One of the highlights of my summer has been reading Luke Pearson’s Hilda books. I like the description that Alexandra Lange gives:
For such a small girl, Hilda is about to get very big, and I am not at all surprised. My five-year-old daughter brought the first book home from a friend’s house, and it took reading only the first few pages, beautifully laid out, with the rich color palette of a Nordic sweater, to know that Hilda was something special. Trolberg may have a complex of bell towers (bells keep trolls at bay, we learn), but it also has a glassy downtown à la Houston. “All of these stories are riffs on folktales that are as old as time, that have taken a hard left turn through Luke’s imagination and all of these contemporary pop-cultural sensibilities,” Kurt Mueller, the executive vice-president at Silvergate Media, which will produce the Hilda series, said. (The company’s other series include “The Octonauts” and “Peter Rabbit.”) “Like the movies of Miyazaki, she feels totally of the moment, but she’s reacting to something that feels ancient and archetypal,” Mueller said. The nostalgic Northern European setting recalls Miyazaki’s romanticism, while Hilda’s communion with the conjoined natural and spirit worlds recalls San from “Princess Mononoke” or Satsuki from “My Neighbor Totoro.”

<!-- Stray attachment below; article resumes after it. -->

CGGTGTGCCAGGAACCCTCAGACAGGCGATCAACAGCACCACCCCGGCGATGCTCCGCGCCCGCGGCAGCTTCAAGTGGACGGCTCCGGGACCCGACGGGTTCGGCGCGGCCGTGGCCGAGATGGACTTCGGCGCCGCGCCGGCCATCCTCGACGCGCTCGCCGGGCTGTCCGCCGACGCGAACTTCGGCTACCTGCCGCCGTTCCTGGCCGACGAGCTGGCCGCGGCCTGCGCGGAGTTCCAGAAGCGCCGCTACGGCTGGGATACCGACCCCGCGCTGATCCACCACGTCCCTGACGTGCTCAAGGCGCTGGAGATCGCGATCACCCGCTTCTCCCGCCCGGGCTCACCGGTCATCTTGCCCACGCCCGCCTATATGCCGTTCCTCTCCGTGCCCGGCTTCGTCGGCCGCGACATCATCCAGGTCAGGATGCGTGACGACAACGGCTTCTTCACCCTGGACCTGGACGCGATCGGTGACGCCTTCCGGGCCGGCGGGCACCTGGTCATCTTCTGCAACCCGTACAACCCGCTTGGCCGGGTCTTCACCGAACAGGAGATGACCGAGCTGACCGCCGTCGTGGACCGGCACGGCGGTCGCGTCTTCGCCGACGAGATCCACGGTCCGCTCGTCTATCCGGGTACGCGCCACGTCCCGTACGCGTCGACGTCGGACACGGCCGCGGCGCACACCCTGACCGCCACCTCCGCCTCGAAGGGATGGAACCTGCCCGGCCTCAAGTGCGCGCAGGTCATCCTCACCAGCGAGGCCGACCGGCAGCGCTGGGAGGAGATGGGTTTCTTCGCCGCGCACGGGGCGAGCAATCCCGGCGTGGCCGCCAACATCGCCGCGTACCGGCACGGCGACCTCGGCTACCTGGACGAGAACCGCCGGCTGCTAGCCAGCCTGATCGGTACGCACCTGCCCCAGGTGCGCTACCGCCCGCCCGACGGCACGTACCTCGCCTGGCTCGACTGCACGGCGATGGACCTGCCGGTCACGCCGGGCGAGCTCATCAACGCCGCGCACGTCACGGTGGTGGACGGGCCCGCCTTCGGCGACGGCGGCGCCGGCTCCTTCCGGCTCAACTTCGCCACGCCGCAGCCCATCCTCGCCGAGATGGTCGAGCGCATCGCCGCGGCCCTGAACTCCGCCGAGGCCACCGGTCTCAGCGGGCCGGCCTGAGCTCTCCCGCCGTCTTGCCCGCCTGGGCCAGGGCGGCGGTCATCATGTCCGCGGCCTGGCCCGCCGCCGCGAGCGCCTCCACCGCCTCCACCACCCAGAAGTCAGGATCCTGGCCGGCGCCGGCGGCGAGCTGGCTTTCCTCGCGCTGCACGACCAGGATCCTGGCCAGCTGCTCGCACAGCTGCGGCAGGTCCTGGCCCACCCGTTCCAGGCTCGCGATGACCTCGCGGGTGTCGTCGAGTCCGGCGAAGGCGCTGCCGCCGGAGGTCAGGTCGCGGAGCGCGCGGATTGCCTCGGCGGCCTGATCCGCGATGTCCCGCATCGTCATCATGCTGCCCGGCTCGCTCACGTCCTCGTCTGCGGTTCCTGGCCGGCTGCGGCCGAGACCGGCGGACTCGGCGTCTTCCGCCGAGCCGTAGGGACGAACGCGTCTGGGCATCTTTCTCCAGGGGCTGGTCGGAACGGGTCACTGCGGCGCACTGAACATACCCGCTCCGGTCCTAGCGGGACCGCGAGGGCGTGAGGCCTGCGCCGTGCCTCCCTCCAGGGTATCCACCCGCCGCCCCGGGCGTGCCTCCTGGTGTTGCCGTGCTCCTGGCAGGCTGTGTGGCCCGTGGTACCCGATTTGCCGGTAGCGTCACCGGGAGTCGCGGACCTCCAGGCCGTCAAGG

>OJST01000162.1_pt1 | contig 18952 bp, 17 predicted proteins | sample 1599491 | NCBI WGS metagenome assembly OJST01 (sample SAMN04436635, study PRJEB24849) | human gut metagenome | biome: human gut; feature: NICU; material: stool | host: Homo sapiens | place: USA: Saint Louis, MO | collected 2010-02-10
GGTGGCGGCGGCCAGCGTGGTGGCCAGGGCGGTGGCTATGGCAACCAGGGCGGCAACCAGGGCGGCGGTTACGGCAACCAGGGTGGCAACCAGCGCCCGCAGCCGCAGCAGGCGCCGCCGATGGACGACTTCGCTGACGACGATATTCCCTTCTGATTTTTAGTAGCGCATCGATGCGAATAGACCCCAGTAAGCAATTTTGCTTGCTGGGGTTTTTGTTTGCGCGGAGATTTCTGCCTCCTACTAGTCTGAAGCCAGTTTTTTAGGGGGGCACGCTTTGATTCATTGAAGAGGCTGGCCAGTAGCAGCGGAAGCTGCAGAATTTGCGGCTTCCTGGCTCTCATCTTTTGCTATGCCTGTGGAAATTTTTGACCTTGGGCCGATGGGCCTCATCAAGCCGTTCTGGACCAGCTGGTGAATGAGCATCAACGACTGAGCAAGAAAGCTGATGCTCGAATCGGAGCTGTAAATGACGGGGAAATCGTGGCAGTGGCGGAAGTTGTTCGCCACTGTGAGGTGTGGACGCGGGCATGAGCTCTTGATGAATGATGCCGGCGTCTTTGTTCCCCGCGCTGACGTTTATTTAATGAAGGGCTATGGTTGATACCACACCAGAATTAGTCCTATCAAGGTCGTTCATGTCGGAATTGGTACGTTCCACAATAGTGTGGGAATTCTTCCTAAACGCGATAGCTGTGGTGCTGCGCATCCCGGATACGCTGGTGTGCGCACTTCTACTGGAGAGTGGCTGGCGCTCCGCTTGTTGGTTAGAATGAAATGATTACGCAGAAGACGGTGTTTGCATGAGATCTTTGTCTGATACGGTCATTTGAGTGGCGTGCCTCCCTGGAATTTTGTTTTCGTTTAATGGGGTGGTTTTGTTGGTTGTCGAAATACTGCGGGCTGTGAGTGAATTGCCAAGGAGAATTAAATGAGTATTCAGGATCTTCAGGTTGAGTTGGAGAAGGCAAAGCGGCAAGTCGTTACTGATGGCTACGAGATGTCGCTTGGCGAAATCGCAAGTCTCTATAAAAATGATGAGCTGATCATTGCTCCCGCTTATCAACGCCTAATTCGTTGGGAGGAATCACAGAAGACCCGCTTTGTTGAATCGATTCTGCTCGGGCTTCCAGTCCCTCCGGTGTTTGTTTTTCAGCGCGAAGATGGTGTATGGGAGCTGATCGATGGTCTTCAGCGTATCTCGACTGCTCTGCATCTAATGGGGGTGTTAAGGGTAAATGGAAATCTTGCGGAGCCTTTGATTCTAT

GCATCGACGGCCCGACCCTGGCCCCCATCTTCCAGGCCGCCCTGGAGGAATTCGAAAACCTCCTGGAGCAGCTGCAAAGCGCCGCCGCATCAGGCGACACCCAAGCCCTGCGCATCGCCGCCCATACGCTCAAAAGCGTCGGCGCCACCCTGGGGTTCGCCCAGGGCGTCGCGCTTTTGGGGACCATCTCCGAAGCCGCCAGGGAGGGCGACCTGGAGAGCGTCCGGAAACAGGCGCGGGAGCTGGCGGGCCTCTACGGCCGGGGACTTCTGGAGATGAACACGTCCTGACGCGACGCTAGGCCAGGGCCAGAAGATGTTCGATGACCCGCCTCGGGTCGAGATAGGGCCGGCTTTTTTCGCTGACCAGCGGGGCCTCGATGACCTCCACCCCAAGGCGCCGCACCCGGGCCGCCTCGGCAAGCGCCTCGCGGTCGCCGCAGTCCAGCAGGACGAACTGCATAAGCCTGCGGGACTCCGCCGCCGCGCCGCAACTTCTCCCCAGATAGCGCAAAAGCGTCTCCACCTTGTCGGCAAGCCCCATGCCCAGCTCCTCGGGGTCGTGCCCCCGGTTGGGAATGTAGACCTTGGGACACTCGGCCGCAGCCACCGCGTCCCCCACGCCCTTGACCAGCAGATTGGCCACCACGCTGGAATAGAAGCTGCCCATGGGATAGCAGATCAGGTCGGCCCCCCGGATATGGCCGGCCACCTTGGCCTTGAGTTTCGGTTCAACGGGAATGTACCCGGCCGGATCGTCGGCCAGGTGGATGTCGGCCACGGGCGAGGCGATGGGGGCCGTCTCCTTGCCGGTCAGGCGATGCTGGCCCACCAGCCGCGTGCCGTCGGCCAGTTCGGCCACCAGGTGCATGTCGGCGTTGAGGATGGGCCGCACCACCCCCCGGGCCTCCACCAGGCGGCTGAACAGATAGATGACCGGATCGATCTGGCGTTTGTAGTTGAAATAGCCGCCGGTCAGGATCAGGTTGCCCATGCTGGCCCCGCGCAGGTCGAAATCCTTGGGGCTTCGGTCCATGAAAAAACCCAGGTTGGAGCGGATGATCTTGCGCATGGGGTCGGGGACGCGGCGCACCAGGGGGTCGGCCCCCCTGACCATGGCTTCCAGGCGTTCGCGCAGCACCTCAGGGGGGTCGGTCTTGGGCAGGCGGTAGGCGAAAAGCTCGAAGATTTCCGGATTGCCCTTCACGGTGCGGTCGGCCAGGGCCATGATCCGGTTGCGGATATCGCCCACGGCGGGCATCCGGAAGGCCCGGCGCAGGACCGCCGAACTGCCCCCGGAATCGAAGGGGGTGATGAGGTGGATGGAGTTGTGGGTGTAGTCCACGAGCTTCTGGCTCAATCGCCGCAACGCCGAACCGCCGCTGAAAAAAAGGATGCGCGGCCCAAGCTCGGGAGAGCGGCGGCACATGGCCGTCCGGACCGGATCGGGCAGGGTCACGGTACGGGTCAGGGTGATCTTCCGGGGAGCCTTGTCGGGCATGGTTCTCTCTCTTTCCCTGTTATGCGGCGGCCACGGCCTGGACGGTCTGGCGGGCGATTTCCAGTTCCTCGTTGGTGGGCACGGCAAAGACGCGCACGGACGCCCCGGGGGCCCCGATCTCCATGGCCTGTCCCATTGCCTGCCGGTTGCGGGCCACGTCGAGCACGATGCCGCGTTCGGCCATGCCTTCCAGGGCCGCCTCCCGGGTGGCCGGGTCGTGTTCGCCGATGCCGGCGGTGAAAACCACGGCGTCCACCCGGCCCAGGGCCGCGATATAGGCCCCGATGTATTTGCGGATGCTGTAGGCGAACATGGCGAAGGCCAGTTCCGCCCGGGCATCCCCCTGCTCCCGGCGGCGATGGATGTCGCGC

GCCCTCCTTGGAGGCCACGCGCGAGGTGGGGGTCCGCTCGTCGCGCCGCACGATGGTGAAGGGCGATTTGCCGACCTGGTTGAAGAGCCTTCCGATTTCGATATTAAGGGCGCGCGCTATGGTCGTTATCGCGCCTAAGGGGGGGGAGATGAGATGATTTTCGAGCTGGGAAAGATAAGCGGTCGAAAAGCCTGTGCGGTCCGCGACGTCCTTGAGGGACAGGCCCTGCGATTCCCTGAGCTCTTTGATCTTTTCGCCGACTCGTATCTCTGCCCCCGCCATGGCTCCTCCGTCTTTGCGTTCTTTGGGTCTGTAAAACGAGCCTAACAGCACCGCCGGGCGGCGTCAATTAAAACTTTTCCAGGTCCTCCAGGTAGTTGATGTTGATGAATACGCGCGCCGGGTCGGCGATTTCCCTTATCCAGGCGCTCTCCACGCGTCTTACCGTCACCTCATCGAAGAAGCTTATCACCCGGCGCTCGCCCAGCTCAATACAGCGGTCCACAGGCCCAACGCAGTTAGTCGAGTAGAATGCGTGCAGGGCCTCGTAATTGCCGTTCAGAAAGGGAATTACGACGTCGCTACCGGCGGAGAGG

My first point of comparison was Lewis Carroll’s Alice, though Pearson said that he never thought of her. But, greeted by a little girl in an unchanging outfit, who is confronted with all manner of creatures great and small, in landscapes giant and miniaturized, who else are we to think of? What’s markedly different with Hilda is the attitude with which she greets her wonderland. She does not fall down a hole but strides, prepared with sketchbook and satchel, into the wind and weather. The first words of the first book, “Hilda and the Troll,” are delivered by a radio announcer: “But tonight clouds rolling in from the east … temperatures remain mild … with the likelihood of heavy rain.” Hilda, reading a tome on trolls at the breakfast table, rushes outside her red, peak-roofed cabin to see storm clouds forming over an adjacent peak. “Mum! Mum! It’s going to rain tonight! Can I sleep in the tent?” And Mum says yes.
Illustrated maps, folktales, creatures, Iceland, Miyazaki, heroines, “landscapes giant & miniaturized”? Sign me up.
Seriously, though, Moomins + My Neighbor Totoro + Alice + Princess Mononoke. I’ll add some Pippi too. ?